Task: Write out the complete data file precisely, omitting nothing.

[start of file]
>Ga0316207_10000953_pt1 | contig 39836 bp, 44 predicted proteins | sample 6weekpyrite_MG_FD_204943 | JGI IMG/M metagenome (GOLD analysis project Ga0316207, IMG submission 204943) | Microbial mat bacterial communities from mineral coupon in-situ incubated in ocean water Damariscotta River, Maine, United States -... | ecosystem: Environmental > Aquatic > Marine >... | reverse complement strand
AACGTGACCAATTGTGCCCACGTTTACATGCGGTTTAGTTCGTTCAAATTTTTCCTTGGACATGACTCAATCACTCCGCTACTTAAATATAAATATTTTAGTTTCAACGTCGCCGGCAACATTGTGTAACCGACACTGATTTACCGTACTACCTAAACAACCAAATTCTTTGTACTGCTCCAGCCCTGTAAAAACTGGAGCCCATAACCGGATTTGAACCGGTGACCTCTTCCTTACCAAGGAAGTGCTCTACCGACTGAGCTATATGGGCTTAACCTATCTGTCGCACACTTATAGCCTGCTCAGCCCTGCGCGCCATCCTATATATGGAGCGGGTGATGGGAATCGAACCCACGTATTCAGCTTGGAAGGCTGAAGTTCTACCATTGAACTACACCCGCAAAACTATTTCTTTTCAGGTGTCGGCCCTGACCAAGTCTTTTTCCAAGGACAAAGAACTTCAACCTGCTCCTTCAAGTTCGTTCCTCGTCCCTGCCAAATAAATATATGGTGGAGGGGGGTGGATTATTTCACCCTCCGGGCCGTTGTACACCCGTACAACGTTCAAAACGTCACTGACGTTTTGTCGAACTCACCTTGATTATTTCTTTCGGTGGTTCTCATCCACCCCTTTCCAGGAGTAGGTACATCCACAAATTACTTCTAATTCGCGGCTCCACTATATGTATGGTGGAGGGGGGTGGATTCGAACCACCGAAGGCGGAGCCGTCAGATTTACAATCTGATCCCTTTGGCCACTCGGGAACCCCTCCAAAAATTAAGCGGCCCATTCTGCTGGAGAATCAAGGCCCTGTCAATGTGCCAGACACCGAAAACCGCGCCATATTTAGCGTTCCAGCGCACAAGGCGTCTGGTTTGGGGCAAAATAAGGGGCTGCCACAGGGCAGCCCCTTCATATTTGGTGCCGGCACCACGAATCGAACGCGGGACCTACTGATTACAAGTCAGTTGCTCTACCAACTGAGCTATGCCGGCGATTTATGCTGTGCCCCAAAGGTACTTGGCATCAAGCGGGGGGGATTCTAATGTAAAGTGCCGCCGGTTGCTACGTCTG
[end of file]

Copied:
>Ga0316207_10000953_pt1 | contig 39836 bp, 44 predicted proteins | sample 6weekpyrite_MG_FD_204943 | JGI IMG/M metagenome (GOLD analysis project Ga0316207, IMG submission 204943) | Microbial mat bacterial communities from mineral coupon in-situ incubated in ocean water Damariscotta River, Maine, United States -... | ecosystem: Environmental > Aquatic > Marine >... | reverse complement strand
AACGTGACCAATTGTGCCCACGTTTACATGCGGTTTAGTTCGTTCAAATTTTTCCTTGGACATGACTCAATCACTCCGCTACTTAAATATAAATATTTTAGTTTCAACGTCGCCGGCAACATTGTGTAACCGACACTGATTTACCGTACTACCTAAACAACCAAATTCTTTGTACTGCTCCAGCCCTGTAAAAACTGGAGCCCATAACCGGATTTGAACCGGTGACCTCTTCCTTACCAAGGAAGTGCTCTACCGACTGAGCTATATGGGCTTAACCTATCTGTCGCACACTTATAGCCTGCTCAGCCCTGCGCGCCATCCTATATATGGAGCGGGTGATGGGAATCGAACCCACGTATTCAGCTTGGAAGGCTGAAGTTCTACCATTGAACTACACCCGCAAAACTATTTCTTTTCAGGTGTCGGCCCTGACCAAGTCTTTTTCCAAGGACAAAGAACTTCAACCTGCTCCTTCAAGTTCGTTCCTCGTCCCTGCCAAATAAATATATGGTGGAGGGGGGTGGATTATTTCACCCTCCGGGCCGTTGTACACCCGTACAACGTTCAAAACGTCACTGACGTTTTGTCGAACTCACCTTGATTATTTCTTTCGGTGGTTCTCATCCACCCCTTTCCAGGAGTAGGTACATCCACAAATTACTTCTAATTCGCGGCTCCACTATATGTATGGTGGAGGGGGGTGGATTCGAACCACCGAAGGCGGAGCCGTCAGATTTACAATCTGATCCCTTTGGCCACTCGGGAACCCCTCCAAAAATTAAGCGGCCCATTCTGCTGGAGAATCAAGGCCCTGTCAATGTGCCAGACACCGAAAACCGCGCCATATTTAGCGTTCCAGCGCACAAGGCGTCTGGTTTGGGGCAAAATAAGGGGCTGCCACAGGGCAGCCCCTTCATATTTGGTGCCGGCACCACGAATCGAACGCGGGACCTACTGATTACAAGTCAGTTGCTCTACCAACTGAGCTATGCCGGCGATTTATGCTGTGCCCCAAAGGTACTTGGCATCAAGCGGGGGGGATTCTAATGTAAAGTGCCGCCGGTTGCTACGTCTG